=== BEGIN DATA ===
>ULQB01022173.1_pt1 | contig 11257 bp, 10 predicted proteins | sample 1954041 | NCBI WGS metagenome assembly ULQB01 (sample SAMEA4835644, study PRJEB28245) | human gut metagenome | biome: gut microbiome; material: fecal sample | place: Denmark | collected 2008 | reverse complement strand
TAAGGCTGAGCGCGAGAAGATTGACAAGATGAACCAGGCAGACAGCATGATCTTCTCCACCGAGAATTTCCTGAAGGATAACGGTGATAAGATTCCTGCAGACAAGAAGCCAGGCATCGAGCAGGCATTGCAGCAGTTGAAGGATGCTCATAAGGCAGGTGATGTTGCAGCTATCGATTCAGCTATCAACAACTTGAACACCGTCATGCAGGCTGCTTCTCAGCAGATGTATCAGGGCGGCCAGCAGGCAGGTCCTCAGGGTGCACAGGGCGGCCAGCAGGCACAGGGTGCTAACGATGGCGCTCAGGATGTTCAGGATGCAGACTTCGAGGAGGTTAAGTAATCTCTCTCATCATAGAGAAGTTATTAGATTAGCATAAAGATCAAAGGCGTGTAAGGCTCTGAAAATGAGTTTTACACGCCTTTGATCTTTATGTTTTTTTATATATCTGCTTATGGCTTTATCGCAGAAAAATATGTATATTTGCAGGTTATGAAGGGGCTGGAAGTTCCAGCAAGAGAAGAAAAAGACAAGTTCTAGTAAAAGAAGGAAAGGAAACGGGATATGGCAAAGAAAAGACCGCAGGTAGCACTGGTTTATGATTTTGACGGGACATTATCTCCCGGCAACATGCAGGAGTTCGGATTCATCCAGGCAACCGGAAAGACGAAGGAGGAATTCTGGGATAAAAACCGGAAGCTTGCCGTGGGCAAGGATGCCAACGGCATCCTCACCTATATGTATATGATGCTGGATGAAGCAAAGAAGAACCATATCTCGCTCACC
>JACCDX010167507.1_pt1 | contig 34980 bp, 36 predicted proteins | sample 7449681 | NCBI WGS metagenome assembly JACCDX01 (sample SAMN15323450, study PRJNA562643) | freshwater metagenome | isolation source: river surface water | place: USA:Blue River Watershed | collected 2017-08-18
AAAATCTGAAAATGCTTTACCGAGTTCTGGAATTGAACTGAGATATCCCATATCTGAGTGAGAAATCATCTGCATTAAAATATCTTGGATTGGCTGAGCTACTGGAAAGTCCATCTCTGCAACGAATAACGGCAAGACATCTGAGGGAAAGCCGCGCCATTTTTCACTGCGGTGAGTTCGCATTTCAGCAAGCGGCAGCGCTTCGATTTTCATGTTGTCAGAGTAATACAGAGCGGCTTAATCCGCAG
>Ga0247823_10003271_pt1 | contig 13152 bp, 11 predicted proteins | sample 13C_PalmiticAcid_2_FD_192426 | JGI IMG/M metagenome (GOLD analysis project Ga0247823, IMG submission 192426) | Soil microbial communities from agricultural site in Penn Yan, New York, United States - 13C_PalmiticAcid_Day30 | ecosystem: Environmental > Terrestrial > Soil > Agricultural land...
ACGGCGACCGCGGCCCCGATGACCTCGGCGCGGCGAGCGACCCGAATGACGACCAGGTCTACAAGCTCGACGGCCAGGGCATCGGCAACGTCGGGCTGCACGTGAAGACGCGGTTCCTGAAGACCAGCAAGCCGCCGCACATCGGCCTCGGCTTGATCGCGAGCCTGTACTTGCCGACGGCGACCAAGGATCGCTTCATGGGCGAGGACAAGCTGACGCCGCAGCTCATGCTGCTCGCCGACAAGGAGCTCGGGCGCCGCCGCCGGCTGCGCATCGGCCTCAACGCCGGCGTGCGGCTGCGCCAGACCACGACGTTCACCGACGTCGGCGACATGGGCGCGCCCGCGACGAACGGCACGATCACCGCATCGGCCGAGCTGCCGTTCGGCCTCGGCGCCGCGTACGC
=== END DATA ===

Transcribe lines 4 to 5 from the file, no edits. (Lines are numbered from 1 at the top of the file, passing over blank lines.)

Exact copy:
AAAATCTGAAAATGCTTTACCGAGTTCTGGAATTGAACTGAGATATCCCATATCTGAGTGAGAAATCATCTGCATTAAAATATCTTGGATTGGCTGAGCTACTGGAAAGTCCATCTCTGCAACGAATAACGGCAAGACATCTGAGGGAAAGCCGCGCCATTTTTCACTGCGGTGAGTTCGCATTTCAGCAAGCGGCAGCGCTTCGATTTTCATGTTGTCAGAGTAATACAGAGCGGCTTAATCCGCAG
>Ga0247823_10003271_pt1 | contig 13152 bp, 11 predicted proteins | sample 13C_PalmiticAcid_2_FD_192426 | JGI IMG/M metagenome (GOLD analysis project Ga0247823, IMG submission 192426) | Soil microbial communities from agricultural site in Penn Yan, New York, United States - 13C_PalmiticAcid_Day30 | ecosystem: Environmental > Terrestrial > Soil > Agricultural land...